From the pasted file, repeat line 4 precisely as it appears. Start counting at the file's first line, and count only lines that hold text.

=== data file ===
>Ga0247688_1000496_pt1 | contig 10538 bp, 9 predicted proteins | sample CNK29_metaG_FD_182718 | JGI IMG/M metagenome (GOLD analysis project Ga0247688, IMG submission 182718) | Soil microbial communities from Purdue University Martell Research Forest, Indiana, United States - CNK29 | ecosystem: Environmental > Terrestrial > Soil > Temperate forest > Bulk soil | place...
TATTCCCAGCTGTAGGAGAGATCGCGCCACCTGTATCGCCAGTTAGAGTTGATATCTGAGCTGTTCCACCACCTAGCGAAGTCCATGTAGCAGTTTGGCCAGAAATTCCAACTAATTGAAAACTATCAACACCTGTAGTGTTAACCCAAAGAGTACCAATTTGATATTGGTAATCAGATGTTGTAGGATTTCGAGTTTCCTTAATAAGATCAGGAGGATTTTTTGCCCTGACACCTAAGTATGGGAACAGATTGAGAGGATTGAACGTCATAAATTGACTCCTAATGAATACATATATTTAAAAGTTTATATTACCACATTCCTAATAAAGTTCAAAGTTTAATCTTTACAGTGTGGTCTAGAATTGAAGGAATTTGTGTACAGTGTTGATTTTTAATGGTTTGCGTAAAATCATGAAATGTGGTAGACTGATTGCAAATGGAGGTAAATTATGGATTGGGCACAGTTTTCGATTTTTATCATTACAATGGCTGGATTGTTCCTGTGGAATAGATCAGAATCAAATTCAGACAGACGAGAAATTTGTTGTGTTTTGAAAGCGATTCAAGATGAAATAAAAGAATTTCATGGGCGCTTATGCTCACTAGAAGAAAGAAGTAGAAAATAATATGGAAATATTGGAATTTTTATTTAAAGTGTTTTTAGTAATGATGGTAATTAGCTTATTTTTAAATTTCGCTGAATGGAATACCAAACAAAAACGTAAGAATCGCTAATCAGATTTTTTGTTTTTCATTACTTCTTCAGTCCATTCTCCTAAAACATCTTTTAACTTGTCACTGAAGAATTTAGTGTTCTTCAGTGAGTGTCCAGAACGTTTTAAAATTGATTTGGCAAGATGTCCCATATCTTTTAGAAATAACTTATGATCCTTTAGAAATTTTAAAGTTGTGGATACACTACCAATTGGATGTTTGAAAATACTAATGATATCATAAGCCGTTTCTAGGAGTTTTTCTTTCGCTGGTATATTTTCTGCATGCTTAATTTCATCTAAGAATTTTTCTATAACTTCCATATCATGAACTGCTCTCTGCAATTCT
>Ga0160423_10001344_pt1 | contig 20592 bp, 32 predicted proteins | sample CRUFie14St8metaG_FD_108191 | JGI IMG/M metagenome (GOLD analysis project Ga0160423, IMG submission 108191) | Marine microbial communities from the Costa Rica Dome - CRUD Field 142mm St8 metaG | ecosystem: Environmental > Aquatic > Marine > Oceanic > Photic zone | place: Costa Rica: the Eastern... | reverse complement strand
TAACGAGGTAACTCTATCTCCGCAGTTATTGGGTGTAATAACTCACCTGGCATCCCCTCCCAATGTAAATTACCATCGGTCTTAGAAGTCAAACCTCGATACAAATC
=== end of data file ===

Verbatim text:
TAACGAGGTAACTCTATCTCCGCAGTTATTGGGTGTAATAACTCACCTGGCATCCCCTCCCAATGTAAATTACCATCGGTCTTAGAAGTCAAACCTCGATACAAATC